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Around Ireland Deadly wait for Galway tumor girl

February 16, 2011

By Staff Reporter

By Patrick Markey

A 15-year-old girl died six months after being diagnosed with a brain tumor while waiting for an appointment with Beaumont Hospital in Dublin that could have saved her life.

The Irish Examiner reports that an inquest in Galway heard Teresa Curneen had a superficial tumor on a part of her brain that doctors could have operated on. A coroner said it was extraordinary that the girl had spent six months waiting for an appointment at the national neurological center.

"What is unusual and disturbing about this is that no appointment was given six months after her first epileptic seizure," he said.

"Had she been admitted to Beaumont, this tumor would have been amenable to surgery. I think it would be reasonable to recommend some form of protocol to be put in place where children should be given priority, not just to get appointments."

He said he wasn’t apportioning any blame but merely highlighting this in the public domain in the hope that it wouldn’t happen again.

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A jury hearing the inquest called for the establishment of protocol so children and minors would not have to wait for medical treatment.

The inquest into the death of the teenager at her Galway home last May heard how she had been diagnosed as having epilepsy the previous November and had been on medication up until her death.

She spent the day before her death at home with her family. The following morning the teen was found dead by her sisters.

Criminal justice

A Blanchardstown man has been jailed for four and a half years for an assault that left another man with his ear cut off and his face requiring 60 stitches for knife slashes over a drug debt owed to a Dublin criminal.

Herman White, who is 22, pleaded guilty recently at Dublin Circuit Criminal Court to assault causing harm on Derek McGuinness. The Northside People reports that authorities charged the victim was a drug addict at the time and owed money to a Dublin drug dealer.

Garda said White and an accomplice approached McGuinness in a park and hit him across the head with an iron bar and continued to beat him on the ground.

The other man kicked McGuinness in the head and took out a mobile phone on which he called the criminal to whom the victim owed money.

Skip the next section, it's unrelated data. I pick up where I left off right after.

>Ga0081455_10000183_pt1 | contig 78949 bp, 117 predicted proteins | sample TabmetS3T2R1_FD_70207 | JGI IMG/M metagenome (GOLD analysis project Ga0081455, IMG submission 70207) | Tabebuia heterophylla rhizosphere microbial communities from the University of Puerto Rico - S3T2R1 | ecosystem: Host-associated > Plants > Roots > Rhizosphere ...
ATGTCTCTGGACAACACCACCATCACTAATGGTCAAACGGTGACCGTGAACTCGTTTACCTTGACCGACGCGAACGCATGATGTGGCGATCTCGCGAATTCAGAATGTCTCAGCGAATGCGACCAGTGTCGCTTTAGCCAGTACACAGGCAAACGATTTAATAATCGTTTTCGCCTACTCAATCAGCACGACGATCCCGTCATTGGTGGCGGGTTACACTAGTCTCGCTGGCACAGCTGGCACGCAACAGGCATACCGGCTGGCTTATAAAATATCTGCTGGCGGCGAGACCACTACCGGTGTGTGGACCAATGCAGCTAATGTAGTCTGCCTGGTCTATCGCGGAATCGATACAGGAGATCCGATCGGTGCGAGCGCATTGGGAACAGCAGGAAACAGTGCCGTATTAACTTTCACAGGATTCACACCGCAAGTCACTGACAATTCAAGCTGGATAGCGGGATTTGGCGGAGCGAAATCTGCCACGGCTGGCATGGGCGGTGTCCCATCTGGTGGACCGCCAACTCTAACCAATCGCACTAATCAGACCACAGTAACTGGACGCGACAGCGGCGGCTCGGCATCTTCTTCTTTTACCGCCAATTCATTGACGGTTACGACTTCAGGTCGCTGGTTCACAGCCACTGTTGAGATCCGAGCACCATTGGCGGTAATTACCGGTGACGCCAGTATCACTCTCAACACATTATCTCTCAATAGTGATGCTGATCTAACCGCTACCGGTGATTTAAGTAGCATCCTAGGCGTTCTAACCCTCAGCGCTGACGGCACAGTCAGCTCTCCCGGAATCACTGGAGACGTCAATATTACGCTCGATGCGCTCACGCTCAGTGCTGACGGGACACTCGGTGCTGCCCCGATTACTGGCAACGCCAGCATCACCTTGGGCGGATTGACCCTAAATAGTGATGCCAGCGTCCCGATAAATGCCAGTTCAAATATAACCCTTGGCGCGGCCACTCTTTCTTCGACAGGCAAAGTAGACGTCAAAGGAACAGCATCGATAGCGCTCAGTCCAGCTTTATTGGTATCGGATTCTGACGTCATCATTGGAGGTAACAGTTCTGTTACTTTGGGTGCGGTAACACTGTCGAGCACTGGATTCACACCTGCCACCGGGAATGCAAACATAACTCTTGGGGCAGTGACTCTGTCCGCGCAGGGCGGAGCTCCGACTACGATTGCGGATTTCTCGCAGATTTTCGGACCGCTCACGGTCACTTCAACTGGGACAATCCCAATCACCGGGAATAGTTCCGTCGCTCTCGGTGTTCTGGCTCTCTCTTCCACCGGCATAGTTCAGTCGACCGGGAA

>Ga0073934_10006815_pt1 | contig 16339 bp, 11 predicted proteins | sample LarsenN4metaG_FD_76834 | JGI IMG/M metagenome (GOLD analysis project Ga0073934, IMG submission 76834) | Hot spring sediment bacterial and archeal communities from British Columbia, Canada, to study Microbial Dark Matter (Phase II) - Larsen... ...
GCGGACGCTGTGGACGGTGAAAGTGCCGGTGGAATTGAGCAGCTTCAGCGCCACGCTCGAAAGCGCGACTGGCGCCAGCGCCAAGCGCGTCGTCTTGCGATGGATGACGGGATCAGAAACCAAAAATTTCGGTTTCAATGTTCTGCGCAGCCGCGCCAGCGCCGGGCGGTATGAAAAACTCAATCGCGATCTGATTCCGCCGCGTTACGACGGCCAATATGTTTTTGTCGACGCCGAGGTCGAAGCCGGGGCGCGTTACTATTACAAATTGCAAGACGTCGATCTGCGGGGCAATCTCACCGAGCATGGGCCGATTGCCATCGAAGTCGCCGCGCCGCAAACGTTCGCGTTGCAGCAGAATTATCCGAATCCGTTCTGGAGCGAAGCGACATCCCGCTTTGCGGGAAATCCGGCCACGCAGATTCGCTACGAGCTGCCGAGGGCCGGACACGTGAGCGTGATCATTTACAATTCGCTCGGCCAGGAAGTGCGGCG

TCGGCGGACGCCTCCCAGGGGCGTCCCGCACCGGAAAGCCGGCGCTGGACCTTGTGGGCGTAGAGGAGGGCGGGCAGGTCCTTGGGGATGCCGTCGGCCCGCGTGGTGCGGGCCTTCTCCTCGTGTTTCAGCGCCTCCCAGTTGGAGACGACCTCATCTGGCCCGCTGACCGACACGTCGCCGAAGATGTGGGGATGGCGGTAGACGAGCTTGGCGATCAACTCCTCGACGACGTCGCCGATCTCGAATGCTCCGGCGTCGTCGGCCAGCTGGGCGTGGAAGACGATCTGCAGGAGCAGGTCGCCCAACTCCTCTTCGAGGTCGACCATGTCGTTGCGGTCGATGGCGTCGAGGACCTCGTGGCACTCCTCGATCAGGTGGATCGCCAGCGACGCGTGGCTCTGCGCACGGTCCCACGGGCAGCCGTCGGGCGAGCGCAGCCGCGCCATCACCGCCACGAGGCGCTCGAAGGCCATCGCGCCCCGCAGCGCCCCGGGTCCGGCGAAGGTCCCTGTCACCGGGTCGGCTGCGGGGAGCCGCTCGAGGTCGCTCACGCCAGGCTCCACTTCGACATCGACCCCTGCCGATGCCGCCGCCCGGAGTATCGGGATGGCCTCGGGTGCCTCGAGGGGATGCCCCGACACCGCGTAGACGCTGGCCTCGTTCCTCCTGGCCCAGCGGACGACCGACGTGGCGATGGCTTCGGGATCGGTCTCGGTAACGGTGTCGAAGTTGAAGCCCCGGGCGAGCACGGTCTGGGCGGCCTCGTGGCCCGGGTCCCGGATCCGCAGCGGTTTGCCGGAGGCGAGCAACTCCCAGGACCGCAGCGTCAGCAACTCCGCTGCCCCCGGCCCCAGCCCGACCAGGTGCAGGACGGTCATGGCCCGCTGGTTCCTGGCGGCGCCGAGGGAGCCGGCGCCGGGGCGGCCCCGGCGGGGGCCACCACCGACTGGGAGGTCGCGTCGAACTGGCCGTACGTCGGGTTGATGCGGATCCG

"We have Smiley here. Do you want to come up to deal with him now?" the dealer was asked, according to Garda.

When the dealer said he couldn’t come to the park, the other man said to him: "Listen to this." He put the phone on the ground and both men beat McGuinness for the benefit of the criminal on the other end.

Garda said a third man arrived wielding a Stanley knife and cut off McGuinness’s ear, as well as gashing his face.

White has 11 previous convictions, had been in and out of jail for the last six years.

Changing traditions

A Derry academic researcher claims the development of the Irish tourist industry and the increase in Irish theme pubs is changing the nature of Irish pub culture — one of the nation’s major selling points.

The Belfast Telegraph reports that Dr. Mark McGovern, a lecturer in the social sciences at Liverpool College, has been studying the role of Irish pub culture in the Irish tourism industry.

He recently reported his findings in a paper called "One Singer, One Song: Irish Pub Culture, Irish Identity and the Impact of Tourism."

McGovern told the paper tourism has been one of the largest growth areas in the Irish economy over the last decade and would remain the most prominent economic sector in the next three to five years.

But he said the traditional Irish "session" had changed as a result of the demands from tourists.

"Irish traditional musicians and dancers are becoming cultural workers like they never were before," he said.

"I am not suggesting that this is necessarily a problem — in many ways it has created employment in the performers’ home locations. But I am arguing that aspects of the session are being changed by it."

The traditional music was a participatory culture, where everybody would do a turn, he said, and it is becoming much more of a player-audience situation.

"Also, the range of cultural performance has lessened because people don’t recognize the nuances and variety of different styles," he said.

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